- The Boston Public Library has announced a partnership with the Internet Archive to catalog and digitize a large portion of the library's Sound Archives Collection.

- Sarah Laskow has an interesting piece in Atlas Obscura about the "oldest" item in each of twelve libraries.

- The Louvre has launched a crowdfunding campaign to purchase a François I Book of Hours, after a British export ban was allowed to expire.

- From Science News, a debate over the dating of a manuscript which might contain the earliest known use of a zero.

- The National Library of Scotland blog highlights their current exhibition on the 500th anniversary of the beginnings of the Reformation. Ditto the Huntington Library.

- Richard Higgins writes for the WaPo on Luther as publishing phenom.

- Simon Beattie's turned up an absolutely wonderful little publication for his Boston Book Fair list - see his post "Fun and games in the British Museum Reading Room."

- Alexandra Alter reports for the NYTimes on a small collection of Harper Lee letters offered at auction; they sold for $12,500.

- Vittoria Traverso writes for Atlas Obscura about the travels of the Luneborch Prayer Book.

- Proposals for the 2018 RBMS conference program are due on 10 November.

- Mentioned this when it was in beta but the main release of a new photo-management program Tropy is now available for download; I'm looking forward to trying this out.

- On the APHA blog, Pam Barrie summarizes a panel at the group's recent conference: "Printing Conflict: The Civil War."

- At Boston1775, J.L. Bell comments on "False Anniversaries for Equiano and Wheatley."

Reviews

- Alan Jacobs' How To Think; review by Dan Cohen on his eponymous blog.

- Richard Beadle's Henry Bradshaw and the Foundations of Codicology; review by James Freeman on the Cambridge University Library Special Collections blog.

- Christopher de Hamel's Meetings with Remarkable Manuscripts; reviews by Helen Hazen for The American Scholar and Michael Dirda in the WaPo.

- Christopher Frayling's Frankenstein: The First Two Hundred Years; review by Zoë Lescaze in the NYTimes.

- Naomi Alderman's The Power; review by Bridget Read in Vogue.

- John Hodgman's Vacationland; review by Charles Thaxton in the WaPo.

- Ed Ayers' The Thin Light of Freedom; review by James Oakes in the WaPo.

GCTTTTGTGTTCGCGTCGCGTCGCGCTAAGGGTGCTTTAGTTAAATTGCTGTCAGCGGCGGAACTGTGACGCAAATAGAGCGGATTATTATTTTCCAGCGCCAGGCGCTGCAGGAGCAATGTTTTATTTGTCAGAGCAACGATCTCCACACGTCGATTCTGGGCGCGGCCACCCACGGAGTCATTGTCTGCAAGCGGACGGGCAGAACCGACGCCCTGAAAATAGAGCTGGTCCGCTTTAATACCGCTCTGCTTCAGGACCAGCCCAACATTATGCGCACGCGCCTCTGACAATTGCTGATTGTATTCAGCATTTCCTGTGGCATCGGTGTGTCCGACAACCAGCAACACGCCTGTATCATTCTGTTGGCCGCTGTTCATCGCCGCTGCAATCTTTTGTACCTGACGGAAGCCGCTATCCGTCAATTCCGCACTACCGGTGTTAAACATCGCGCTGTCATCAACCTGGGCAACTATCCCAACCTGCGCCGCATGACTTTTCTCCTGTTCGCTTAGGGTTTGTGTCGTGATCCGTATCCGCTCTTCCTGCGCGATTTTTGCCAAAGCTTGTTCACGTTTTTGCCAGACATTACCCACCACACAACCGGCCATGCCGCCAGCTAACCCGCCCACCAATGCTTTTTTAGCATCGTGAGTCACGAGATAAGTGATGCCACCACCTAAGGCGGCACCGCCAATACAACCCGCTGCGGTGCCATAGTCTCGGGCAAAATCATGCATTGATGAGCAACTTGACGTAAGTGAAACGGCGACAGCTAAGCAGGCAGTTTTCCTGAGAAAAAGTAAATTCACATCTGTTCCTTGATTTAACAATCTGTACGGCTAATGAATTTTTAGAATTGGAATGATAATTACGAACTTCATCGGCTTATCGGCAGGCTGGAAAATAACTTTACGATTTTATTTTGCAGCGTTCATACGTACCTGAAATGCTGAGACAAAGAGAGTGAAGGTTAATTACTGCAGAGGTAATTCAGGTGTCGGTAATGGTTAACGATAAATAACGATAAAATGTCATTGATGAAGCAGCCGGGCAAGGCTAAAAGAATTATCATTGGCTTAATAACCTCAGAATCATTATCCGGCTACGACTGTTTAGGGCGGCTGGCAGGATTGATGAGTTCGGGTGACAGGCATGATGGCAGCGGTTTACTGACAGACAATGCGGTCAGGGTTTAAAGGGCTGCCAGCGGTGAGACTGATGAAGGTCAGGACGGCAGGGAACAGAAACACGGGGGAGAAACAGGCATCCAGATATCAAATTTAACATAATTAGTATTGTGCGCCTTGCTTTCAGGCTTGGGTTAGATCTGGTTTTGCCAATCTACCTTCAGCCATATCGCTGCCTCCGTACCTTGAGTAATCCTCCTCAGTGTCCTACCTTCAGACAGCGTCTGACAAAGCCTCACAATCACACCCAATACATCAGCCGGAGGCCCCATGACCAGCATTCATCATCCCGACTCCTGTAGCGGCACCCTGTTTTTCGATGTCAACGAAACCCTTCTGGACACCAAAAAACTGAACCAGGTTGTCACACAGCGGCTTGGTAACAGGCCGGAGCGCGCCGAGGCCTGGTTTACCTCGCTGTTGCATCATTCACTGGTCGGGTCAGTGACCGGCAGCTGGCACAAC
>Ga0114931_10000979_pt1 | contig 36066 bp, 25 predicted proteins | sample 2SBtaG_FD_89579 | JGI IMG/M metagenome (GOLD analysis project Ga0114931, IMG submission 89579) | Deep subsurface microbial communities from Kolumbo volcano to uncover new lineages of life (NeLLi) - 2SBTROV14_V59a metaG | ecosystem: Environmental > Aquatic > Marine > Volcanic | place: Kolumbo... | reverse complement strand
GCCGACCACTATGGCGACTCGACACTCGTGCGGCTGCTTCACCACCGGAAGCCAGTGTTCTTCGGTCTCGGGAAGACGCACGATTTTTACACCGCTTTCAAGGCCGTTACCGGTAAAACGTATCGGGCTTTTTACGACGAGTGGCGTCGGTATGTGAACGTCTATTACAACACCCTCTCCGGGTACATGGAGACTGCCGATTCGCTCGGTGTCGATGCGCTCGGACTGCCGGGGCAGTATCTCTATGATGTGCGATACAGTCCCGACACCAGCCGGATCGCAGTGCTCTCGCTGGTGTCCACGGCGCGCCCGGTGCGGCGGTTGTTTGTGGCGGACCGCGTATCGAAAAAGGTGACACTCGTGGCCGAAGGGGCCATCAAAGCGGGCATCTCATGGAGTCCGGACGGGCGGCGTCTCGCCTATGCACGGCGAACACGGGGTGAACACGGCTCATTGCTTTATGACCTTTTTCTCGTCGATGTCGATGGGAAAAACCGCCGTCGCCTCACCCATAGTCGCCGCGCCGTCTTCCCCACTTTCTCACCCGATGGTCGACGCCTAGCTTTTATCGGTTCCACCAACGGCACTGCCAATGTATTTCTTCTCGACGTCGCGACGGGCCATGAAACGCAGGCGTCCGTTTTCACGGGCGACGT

- Eric Metaxas' Martin Luther and Brad Gregory's Rebel in the Ranks; review by Andrew Pettegree in the WaPo.

- Philip Pullman's Daemon Voices and The Book of Dust; review by Michael Saler in the TLS.

Upcoming Auctions

- Livres at Manuscrits at Sotheby's Paris on 30 October.

- Important Instruments of Science & Technology at Bonhams London on 31 October.

- The Library of a European Gentleman at Sotheby's London on 2 November.

- Illustrated Books - Childrens' Books - Books in All Fields at PBA Galleries on 2 November.

Sunday, October 22, 2017

Links & Reviews

- It was a great treat to see so many friends at last week's Bibliography Among the Disciplines conference in Philadelphia - see the #BxD17 hashtag for tweets from the meeting.

- The Boston International Antiquarian Book Fair is coming up on 10–12 November.

- From Archaeology, "The Hidden Stories of the York Gospel."

- Don't miss Aaron Pratt's new post on the HRC blog, "A baroness and her bookshelves in an English parish church."

- The Library of Congress Rare Book and Special Collections Division has released a new web portal for accessing digitized books from their collections.

- A security alert from the ABAA about some books stolen in Georgia and perhaps taken to California.

- Over on the Princeton Graphic Arts blog, a quick review of the APHA/CHAViC meeting in Worcester.

- The AP has a report on UVA's efforts to digitize books Jefferson recommended for law students.

- A John Calvin manuscript has been returned to the canton of Geneva by Sotheby's; it was found to have been stolen from the canton's archives.

- Leah Klement writes on the Huntington blog about her work with a much-used manuscript in the library's collections in "A Using Book."

- Ruth Ahnert has a report from the Folger's third Early Modern Digital Agendas gathering.

- The Folger and Wellesley co-sponsored a recent Transcribathon, which looks like grand fun!

- Over on the ABAA blog, Heather O'Donnell and Rebecca Romney offer "Notes from the 2017 Honey & Wax Book Collecting Prize."

- The Bookhunter on Safari offers up some thoughts on "The Fidelity of Engravers."

Reviews

- George William Van Cleve's We Have Not a Government; review by Jack Rakove in the WaPo.

- Walter Isaacson's Leonardo da Vinci; review by Alexandra C. Kafka in the WaPo.

Upcoming Auctions

- Fine Autograph Letters and Manuscripts from a Distinguished Private Collection (Part I: Music) at Sotheby's London on 26 October.

- The Magnificent Botanical Library of D. F. Allen at Sotheby's New York on 26 October.

- Rare and Important Travel Posters at Swann Galleries on 26 October.